One of the key principles for the day is that we must follow what he is saying now, not what he has already said. By way of illustration, we look at Abraham again: God gives him a son, then some time later he commands, “Take now your son, your only son Isaac, whom you love, and go to the land of Moriah, and offer him there as a burnt offering on one of the mountains of which I shall tell you.” (Genesis 22) Had Mo held onto that word, a true word that God truly had spoken, Zack would have been a corpse on top of the mountain; but because Mo did listen, he saw the ram, the provision from God, and sacrificed the animal instead. Zack’s life depended on Moses listening for the “now word” of God.

Likewise, if we follow what God has said rather than what he is saying now, we will miss what he is doing now, and we will suffer great loss. Therefore one of the day’s key lessons is to learn to follow his still, small voice. Jesus said, “My sheep hear my voice and I know them, and they follow me.” (John 10:27) It’s time for us to live up to those words.

It goes without saying that we listen to his voice; any other will lead us badly astray.

A second opportunity for growth comes this way: many believers are reporting that the season in which we live is an intense season; the pressure is heavy and is increasing, the pace is fast and picking up. The pressure is a temporary phenomenon, but the completion of the lesson is different than what many of us have experienced or hoped for. I believe that the season will end, not with the lifting of the pressure upon us, but with our growing to the point where the pressure is no longer a hindrance to us. It is we who will change, not our circumstances.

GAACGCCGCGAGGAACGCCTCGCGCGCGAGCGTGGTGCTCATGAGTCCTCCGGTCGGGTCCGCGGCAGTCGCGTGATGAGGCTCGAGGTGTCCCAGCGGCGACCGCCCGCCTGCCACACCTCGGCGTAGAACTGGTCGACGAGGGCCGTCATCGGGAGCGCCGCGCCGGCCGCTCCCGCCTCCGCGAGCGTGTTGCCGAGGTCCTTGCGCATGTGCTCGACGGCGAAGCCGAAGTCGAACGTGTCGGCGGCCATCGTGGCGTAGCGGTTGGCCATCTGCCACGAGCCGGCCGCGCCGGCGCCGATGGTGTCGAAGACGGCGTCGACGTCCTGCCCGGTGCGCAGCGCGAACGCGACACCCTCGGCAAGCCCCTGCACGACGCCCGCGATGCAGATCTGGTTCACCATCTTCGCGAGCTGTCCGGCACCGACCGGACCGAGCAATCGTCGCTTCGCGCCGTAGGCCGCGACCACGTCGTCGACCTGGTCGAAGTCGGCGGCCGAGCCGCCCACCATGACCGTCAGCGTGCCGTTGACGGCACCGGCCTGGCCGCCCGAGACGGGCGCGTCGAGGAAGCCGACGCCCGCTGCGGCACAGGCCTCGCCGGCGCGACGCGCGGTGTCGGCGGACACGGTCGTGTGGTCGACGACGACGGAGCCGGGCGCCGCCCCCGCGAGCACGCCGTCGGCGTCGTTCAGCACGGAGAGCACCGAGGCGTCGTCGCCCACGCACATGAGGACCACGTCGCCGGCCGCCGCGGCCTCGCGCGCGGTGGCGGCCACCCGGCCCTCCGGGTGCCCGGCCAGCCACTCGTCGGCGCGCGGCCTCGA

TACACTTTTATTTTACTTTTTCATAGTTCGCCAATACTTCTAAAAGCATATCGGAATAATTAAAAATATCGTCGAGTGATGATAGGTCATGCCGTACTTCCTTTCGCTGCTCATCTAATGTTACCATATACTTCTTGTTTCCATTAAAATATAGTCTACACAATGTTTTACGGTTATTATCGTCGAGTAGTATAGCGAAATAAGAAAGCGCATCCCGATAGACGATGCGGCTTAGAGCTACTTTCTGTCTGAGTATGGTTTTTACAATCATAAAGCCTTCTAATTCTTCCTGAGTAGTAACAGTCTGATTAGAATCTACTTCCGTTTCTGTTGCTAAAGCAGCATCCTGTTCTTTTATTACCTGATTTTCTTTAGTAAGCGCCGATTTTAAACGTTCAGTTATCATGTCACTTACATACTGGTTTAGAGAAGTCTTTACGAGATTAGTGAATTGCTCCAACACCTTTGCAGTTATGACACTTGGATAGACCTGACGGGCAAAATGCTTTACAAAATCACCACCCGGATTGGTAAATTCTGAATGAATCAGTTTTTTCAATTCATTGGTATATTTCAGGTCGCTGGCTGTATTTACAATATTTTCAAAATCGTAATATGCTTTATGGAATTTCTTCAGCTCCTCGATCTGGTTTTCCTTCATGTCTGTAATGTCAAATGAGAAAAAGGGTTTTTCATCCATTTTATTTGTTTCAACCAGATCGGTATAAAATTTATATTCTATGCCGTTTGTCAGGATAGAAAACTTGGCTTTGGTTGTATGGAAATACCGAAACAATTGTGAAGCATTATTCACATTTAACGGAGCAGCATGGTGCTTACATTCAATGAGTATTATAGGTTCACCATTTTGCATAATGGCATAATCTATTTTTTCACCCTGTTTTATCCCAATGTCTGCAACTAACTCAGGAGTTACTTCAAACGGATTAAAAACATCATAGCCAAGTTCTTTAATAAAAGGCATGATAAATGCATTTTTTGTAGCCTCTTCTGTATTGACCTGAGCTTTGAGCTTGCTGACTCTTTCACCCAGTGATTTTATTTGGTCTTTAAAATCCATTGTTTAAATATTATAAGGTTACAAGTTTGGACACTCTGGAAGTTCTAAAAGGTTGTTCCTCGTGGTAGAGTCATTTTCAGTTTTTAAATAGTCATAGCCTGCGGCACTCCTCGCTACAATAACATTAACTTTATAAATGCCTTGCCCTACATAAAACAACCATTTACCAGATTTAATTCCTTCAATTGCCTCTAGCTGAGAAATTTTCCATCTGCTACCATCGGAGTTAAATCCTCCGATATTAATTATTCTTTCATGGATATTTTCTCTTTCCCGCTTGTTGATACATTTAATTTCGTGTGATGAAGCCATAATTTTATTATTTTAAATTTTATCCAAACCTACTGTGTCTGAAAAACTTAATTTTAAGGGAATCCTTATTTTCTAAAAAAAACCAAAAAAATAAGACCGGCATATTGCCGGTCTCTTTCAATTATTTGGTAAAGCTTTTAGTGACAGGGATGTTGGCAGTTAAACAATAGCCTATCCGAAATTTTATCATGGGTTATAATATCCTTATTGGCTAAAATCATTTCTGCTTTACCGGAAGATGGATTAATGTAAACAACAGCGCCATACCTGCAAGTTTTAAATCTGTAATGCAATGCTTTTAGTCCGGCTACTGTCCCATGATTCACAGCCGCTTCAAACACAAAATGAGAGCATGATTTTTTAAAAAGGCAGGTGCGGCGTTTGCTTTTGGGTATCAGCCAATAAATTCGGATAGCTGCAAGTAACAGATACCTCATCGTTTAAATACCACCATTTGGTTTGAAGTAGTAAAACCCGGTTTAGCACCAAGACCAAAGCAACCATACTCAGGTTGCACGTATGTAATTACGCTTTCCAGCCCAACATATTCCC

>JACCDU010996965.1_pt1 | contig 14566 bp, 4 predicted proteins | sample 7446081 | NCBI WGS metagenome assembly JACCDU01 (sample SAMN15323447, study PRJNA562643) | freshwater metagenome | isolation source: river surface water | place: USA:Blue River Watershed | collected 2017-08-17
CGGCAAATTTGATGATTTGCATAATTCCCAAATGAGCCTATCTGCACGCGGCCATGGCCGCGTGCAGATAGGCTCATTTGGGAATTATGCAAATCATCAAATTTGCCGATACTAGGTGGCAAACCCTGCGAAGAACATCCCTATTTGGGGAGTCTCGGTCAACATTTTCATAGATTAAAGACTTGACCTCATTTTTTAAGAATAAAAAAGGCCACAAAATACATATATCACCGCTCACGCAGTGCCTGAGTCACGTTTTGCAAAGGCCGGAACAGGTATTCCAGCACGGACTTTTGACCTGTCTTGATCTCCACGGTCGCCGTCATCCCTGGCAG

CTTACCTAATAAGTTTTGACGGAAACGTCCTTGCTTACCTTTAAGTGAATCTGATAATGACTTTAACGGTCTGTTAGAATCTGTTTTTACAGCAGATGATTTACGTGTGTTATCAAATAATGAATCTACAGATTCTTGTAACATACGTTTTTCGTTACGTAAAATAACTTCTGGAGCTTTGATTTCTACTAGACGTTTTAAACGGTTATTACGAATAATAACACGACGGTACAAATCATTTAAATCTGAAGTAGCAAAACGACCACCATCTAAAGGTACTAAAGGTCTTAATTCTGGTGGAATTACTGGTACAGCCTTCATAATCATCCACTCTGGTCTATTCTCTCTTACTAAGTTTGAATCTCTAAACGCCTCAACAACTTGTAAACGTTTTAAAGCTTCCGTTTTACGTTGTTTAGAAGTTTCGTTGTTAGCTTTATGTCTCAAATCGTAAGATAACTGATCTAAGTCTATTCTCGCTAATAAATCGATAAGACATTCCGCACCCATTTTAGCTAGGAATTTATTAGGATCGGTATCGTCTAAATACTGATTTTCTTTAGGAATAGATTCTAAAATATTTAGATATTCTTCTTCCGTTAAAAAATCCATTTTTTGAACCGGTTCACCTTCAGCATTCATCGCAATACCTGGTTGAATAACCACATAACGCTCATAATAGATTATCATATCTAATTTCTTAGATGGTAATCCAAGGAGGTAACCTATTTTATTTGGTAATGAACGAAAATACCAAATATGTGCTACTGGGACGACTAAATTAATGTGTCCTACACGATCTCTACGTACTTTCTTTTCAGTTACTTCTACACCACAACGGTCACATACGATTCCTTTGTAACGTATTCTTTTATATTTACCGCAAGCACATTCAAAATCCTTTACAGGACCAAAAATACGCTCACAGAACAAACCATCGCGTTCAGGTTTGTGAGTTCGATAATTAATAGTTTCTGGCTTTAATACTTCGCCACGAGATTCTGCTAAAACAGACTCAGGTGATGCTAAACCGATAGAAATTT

So our second lesson is about responding to difficulties. The lesson is about how we respond to pressure: do we respond with growth or with complaining? Do we notice what God is up to? Do we celebrate where we see his hand, where we hear his voice? Or do we notice the difficulties first? Do we fix our eyes on the obstacles in front of us? Do we notice the growing darkness more than we see the growing light?

If we recognize the darkness first, then whether we mean to or not, we are aligning ourselves with the ten spies that spoke out against what God was doing, who led the people in the rebellion that cost every last life in the community except Josh and Caleb.

Those ten had no expectation that they were condemning an entire people to death with their words; they believed that they were simply reporting the truth as they was it. But the truth that they saw, the spirit that empowered their words, brought three million people who believed them to an early grave.

The question is about what we speak about, what we meditate about; it’s about the words we use with each other. Jesus said, “… those things which proceed out of the mouth come from the heart, and they defile a man.” (Matthew 15:18) If our words are about darkness, then our lives will be defiled by the darkness about which we speak.

Does that mean we should bury our head in the sand and pretend that there is no evil? Come on, you’re smarter than that: of course not. We don’t pretend the evil is not present; we simply don’t give it our primary attention; we don’t talk about it, we don’t empower it.

When we measure the darkness, we fail the great test of our day. When we celebrate the Kingdom and it’s King, we pass the test, we overcome the darkness, we fulfill Jesus’ prayer, “Thy kingdom come, thy will be done.”

So what are you reporting about?